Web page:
This is a story about what happens when you finally get to touch the light you’ve longed for your whole life.
Sona Hosseini passes through the doors of Griffith Observatory in Los Angeles. She exits the stairwell, and stands beside a dome that holds one of the observatory’s telescopes.
“It feels like home,” she says. And not just here — she’s at home anywhere associated with outer space.
“It’s been a long friendship between me and astronomy,” Hosseini admits.
It goes back to Texas, when she was in the first grade and went on a class trip to NASA’s Space Center in Houston.
“They gave us a tour,” she says, “and then suddenly they took us to the planetarium.”
The planetarium show was unlike anything Hosseini had ever seen. Entire worlds danced before her eyes.
“This lady told us, ‘Hold tight, we are going to the moon. And we are going to the Sun.’ And the entire scene would change and we would zoom into a planet and hop from one planet to the other planet,” Hosseini says. “And I was so furious when my classmates were talking and not paying attention. I was like, ‘Hey, shut up, I’m listening!’”
Something powerful was welling up inside Hosseini.
“I was touched beyond my own understanding of how deep I could be touched,” she says.
“And I remember crying — I didn’t want to leave the center. I was asking the lady, ‘How can I work here?’ The lady told me, ‘Oh, honey, you should have a PhD.’ I didn’t know what a PhD was. My best choice was to go home and tell my mom I need a PhD, we’ll go and buy it, and next day I’ll be back there.”
Hosseini’s mom, Shahla Mohandesi, remembers it well: “She came home and said, ‘Mom, let’s go. Let’s go buy the PhD.’"
She couldn’t buy her daughter the degree. But she could buy her other things.
“My pillows, my blanket, my posters on the wall — everything was nice pictures of the planets,” Hosseini says.
At school, she made every project in every class about outer space. Mohandesi says Hosseini just couldn’t take her eyes off the sky. “Always she looked at [the] sky. Always. When we go shopping, she never look at the clothes, makeup, nothing. She just look at the sky. ‘Mom, I want go there.’”
But first, Hosseini went to Iran. Her parents are Iranian and they wanted their children to grow up in Iranian culture. So in 1992, at the age of 11, Hosseini and her family returned to the city of Zanjan. The move took her 7,300 miles across Earth. But it put the stars beyond her reach.
“There were no astronomy-themed pillowcases in Iran,” Hosseini says.
There were no planetariums in Zanjan. And her mom says none of Hosseini’s schoolteachers could foster her particular streak of curiosity. All her questions about outer space were going unanswered.
“And I was made fun of,” Hosseini says. “I would come home crying every day.”
So Hosseini’s parents tracked down one of the best basic science universities in all of Iran, which happened to be in Zanjan, and they met with the director, who happened to be a cosmologist.
“And he told my mom, ‘Well, OK, Sona can hang out here after school.’ And that’s what I did,” Hosseini says.
Most days after lunch, she went to the university. She was about 12 at the time.
“It was huge because all my friends were PhD students and cosmologists,” she says. “I would jump in and ask any question that I want. And I never learned how to be shy in science.”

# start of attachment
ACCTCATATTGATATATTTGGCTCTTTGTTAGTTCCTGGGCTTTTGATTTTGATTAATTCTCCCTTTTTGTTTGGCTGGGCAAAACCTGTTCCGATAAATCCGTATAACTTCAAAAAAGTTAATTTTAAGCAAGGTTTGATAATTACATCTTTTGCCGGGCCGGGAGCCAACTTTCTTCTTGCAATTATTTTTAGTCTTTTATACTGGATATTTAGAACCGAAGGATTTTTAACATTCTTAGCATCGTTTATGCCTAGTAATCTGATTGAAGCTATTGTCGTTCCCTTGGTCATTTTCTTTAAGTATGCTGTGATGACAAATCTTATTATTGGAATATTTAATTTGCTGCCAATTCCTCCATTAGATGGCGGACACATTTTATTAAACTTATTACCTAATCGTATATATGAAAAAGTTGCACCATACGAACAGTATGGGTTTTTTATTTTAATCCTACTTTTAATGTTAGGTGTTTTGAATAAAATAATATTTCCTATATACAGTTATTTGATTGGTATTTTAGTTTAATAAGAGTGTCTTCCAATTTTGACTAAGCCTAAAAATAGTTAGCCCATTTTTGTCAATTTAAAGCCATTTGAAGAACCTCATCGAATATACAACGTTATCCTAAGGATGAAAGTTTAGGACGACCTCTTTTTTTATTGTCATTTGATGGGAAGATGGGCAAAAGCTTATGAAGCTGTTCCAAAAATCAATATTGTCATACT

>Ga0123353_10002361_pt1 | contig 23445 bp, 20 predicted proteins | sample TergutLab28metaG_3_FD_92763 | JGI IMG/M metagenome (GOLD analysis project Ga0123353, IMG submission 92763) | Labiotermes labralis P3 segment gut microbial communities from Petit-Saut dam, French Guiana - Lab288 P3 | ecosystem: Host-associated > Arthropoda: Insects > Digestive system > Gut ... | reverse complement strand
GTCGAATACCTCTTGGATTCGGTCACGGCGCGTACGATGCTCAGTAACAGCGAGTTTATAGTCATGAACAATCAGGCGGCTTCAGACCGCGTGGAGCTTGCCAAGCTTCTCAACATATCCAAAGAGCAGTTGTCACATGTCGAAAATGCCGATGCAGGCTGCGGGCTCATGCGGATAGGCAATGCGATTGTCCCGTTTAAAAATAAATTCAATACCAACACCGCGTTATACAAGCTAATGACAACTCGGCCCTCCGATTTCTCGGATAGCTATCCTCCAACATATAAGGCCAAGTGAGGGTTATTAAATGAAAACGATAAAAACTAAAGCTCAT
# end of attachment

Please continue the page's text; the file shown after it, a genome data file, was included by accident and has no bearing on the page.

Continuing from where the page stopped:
Hosseini went to college in Iran and did her master’s there too. Then she returned to the US — to the University of California, Davis — for that thing she had wanted since she was 7 years old: her PhD in engineering applied science. She worked on designing and building an instrument to examine the light pouring off of big targets in space like comets and planetary atmospheres — all to figure out what they’re made of. The closest facility where she could do her work was on top of a mountain. The place was isolated, and Hosseini worked the night shift.
“I do not remember sun,” she says.
She rarely saw another soul. All she did was work. And gradually, she slipped into depression.
“It was a very dark time for me — very unhealthy,” Hosseini says.
Night after night, as she worked on her instrument, the irony of her situation just deepened her sadness.
“I was building an instrument to gather light and here I was in darkness,” Hosseini says.
She had finally arrived at the place she had wanted to be for so long. And it was so very sad for her.
“My dream was to be in an observatory,” Hosseini says. “That was my dream growing up. And it was so sad. I drowned myself, putting all these expectations on myself, it almost suffocated me.”
Her mom tried to break her out of it.
“I told to her, ‘Sona, listen to this music. Sona, do you want to make that food?’ I did everything I knew. I told her, ‘Go [to] some restaurant and dance.’ She loved dance,” Mohandesi says.
Hosseini remembers her mom saying to her, “You have to start taking these things as a pill. You have to go down the mountain [to] meet your friend twice a week.”
It took her about two years to recover.
It was as though she had finally touched the stars, but when she looked around, she was alone. And it was the things of the Earth — the dance, the human contact — that restored her.
“I learned that the stars were beautiful in company with other things that I was doing,” Hosseini says.
It was the mountain and her family that taught Hosseini a lasting lesson about the universe. That sometimes the stars glow their brightest when you’re right here on Earth.
This story comes to us from a live show called “Stories Under the Stars.” It was co-produced by Ari Daniel and the Charles Hayden Planetarium at the Museum of Science in Boston.
From PRI's The World ©2017 PRI